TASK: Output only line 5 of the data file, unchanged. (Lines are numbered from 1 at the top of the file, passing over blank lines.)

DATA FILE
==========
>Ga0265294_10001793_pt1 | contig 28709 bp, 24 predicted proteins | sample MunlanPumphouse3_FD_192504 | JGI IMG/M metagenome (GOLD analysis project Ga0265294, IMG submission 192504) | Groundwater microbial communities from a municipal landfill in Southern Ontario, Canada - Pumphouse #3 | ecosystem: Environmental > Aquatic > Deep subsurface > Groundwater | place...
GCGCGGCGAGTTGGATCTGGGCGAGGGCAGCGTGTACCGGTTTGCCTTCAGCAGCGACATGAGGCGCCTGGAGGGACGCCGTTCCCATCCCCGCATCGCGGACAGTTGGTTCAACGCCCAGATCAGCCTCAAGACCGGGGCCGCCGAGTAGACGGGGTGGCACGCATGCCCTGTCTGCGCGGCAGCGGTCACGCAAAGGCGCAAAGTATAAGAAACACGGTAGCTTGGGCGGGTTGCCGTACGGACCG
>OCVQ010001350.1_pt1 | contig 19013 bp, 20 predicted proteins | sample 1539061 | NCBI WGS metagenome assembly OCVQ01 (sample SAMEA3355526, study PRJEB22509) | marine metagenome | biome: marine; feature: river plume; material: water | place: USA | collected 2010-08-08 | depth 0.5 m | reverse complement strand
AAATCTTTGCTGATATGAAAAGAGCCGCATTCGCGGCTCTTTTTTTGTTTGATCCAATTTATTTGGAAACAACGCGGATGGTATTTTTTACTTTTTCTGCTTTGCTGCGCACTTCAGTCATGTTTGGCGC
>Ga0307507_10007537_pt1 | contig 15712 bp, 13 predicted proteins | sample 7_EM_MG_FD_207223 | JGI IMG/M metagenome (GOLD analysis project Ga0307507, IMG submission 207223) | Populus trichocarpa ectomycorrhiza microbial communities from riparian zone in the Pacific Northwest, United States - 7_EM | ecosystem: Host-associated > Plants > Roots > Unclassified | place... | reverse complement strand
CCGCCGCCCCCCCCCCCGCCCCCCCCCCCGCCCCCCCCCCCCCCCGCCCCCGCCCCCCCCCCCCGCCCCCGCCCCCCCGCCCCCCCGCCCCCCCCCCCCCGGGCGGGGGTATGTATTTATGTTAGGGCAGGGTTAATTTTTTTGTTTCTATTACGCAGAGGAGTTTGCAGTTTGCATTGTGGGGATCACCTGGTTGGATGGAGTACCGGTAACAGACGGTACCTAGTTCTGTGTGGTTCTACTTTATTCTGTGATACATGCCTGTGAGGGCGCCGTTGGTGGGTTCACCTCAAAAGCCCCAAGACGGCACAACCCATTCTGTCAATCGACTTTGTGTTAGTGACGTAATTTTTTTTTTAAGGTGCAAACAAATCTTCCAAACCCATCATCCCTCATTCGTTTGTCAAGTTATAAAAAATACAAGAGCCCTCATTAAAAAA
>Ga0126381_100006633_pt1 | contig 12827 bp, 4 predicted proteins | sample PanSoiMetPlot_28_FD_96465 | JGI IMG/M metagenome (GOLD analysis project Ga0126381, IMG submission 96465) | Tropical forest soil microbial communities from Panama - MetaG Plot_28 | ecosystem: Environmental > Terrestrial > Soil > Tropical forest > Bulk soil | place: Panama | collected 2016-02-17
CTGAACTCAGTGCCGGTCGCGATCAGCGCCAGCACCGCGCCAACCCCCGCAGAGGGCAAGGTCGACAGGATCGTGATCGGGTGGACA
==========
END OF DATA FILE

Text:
>Ga0307507_10007537_pt1 | contig 15712 bp, 13 predicted proteins | sample 7_EM_MG_FD_207223 | JGI IMG/M metagenome (GOLD analysis project Ga0307507, IMG submission 207223) | Populus trichocarpa ectomycorrhiza microbial communities from riparian zone in the Pacific Northwest, United States - 7_EM | ecosystem: Host-associated > Plants > Roots > Unclassified | place... | reverse complement strand